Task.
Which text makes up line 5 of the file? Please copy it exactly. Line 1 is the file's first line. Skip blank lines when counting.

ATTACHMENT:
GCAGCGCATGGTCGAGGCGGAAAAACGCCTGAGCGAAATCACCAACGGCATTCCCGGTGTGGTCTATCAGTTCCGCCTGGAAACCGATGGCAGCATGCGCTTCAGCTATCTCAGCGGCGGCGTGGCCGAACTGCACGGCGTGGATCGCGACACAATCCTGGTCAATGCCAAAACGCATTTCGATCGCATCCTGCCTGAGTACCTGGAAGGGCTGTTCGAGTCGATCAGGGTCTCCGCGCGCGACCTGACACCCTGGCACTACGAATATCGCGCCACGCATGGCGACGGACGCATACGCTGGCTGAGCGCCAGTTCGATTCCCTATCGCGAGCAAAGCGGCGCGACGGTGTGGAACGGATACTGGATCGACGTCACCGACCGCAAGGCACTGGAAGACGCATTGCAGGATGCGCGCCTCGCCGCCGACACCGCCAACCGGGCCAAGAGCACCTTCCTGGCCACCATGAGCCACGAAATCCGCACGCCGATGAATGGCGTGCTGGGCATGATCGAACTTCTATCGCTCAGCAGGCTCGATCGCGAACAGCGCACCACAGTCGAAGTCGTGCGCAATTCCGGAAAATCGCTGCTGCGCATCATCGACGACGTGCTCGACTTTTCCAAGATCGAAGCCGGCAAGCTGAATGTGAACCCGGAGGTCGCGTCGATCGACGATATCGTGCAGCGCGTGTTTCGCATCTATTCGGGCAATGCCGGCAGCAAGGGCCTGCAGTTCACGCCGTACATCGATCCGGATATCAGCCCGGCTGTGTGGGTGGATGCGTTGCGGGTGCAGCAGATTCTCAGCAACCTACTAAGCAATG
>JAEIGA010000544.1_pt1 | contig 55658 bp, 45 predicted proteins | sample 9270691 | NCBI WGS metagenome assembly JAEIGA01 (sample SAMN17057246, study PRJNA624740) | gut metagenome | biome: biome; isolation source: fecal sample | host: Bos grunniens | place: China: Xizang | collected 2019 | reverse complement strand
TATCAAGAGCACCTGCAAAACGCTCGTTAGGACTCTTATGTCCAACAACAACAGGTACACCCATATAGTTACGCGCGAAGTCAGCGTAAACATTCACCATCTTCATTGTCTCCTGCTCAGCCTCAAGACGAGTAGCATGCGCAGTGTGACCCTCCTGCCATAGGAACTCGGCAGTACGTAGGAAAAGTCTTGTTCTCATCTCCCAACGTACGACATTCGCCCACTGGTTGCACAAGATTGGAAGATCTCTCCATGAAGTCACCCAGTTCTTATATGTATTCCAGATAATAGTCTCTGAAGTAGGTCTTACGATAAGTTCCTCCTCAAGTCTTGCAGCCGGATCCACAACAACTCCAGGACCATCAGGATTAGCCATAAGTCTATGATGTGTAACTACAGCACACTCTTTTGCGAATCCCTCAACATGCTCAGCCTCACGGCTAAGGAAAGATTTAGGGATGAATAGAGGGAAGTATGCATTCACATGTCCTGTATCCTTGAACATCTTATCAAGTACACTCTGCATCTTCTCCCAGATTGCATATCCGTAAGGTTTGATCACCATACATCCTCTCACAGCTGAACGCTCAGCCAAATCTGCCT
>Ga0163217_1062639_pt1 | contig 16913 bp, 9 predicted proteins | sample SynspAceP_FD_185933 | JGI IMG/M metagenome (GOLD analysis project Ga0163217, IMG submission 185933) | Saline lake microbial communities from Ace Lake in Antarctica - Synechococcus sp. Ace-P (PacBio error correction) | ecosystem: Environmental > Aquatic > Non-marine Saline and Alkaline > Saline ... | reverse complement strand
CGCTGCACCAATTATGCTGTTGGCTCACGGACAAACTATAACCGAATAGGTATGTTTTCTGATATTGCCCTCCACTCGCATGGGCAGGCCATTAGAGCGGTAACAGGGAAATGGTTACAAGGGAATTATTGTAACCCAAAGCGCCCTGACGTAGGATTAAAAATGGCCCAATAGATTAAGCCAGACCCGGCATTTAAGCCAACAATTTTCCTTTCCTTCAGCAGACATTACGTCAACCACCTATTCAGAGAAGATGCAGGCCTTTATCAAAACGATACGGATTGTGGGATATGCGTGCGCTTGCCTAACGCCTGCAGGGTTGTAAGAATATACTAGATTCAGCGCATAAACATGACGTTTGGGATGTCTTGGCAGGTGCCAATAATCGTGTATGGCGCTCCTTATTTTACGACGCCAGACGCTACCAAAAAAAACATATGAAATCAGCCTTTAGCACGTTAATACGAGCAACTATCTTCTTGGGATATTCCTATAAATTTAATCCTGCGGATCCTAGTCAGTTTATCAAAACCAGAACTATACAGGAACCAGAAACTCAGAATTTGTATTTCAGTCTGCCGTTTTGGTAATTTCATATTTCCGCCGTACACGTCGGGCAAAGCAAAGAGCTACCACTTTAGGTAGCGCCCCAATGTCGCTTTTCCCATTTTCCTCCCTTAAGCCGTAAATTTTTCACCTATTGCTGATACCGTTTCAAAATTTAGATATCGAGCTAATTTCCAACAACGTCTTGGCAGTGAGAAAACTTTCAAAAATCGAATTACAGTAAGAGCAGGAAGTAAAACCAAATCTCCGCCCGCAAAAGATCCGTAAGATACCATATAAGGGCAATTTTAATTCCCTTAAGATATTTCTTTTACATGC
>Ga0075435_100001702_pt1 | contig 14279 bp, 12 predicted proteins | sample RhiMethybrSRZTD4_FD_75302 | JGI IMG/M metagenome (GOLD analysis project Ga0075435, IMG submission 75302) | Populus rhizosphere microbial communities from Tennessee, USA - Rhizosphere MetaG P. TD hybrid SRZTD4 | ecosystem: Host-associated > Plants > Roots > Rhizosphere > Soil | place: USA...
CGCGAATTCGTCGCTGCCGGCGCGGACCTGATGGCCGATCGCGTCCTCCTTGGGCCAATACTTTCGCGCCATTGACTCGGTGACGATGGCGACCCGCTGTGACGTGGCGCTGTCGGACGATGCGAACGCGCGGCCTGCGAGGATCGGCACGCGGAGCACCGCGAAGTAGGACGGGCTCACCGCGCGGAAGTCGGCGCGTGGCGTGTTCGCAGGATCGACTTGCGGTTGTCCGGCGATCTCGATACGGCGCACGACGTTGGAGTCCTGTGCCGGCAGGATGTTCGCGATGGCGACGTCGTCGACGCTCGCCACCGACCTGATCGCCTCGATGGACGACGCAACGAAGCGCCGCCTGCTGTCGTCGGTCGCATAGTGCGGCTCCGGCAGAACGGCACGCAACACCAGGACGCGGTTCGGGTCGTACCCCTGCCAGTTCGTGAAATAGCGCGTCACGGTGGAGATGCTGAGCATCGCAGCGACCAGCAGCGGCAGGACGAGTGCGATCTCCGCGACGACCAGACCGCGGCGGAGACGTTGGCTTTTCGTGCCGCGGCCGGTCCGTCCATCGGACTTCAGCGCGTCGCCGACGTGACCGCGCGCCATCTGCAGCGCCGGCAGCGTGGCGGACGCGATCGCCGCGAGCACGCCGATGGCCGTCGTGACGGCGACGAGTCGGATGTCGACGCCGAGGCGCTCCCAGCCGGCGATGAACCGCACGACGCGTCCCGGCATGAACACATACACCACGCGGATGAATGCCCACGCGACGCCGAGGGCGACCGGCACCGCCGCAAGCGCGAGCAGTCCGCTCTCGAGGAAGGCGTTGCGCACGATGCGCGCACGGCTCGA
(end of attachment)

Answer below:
CGCTGCACCAATTATGCTGTTGGCTCACGGACAAACTATAACCGAATAGGTATGTTTTCTGATATTGCCCTCCACTCGCATGGGCAGGCCATTAGAGCGGTAACAGGGAAATGGTTACAAGGGAATTATTGTAACCCAAAGCGCCCTGACGTAGGATTAAAAATGGCCCAATAGATTAAGCCAGACCCGGCATTTAAGCCAACAATTTTCCTTTCCTTCAGCAGACATTACGTCAACCACCTATTCAGAGAAGATGCAGGCCTTTATCAAAACGATACGGATTGTGGGATATGCGTGCGCTTGCCTAACGCCTGCAGGGTTGTAAGAATATACTAGATTCAGCGCATAAACATGACGTTTGGGATGTCTTGGCAGGTGCCAATAATCGTGTATGGCGCTCCTTATTTTACGACGCCAGACGCTACCAAAAAAAACATATGAAATCAGCCTTTAGCACGTTAATACGAGCAACTATCTTCTTGGGATATTCCTATAAATTTAATCCTGCGGATCCTAGTCAGTTTATCAAAACCAGAACTATACAGGAACCAGAAACTCAGAATTTGTATTTCAGTCTGCCGTTTTGGTAATTTCATATTTCCGCCGTACACGTCGGGCAAAGCAAAGAGCTACCACTTTAGGTAGCGCCCCAATGTCGCTTTTCCCATTTTCCTCCCTTAAGCCGTAAATTTTTCACCTATTGCTGATACCGTTTCAAAATTTAGATATCGAGCTAATTTCCAACAACGTCTTGGCAGTGAGAAAACTTTCAAAAATCGAATTACAGTAAGAGCAGGAAGTAAAACCAAATCTCCGCCCGCAAAAGATCCGTAAGATACCATATAAGGGCAATTTTAATTCCCTTAAGATATTTCTTTTACATGC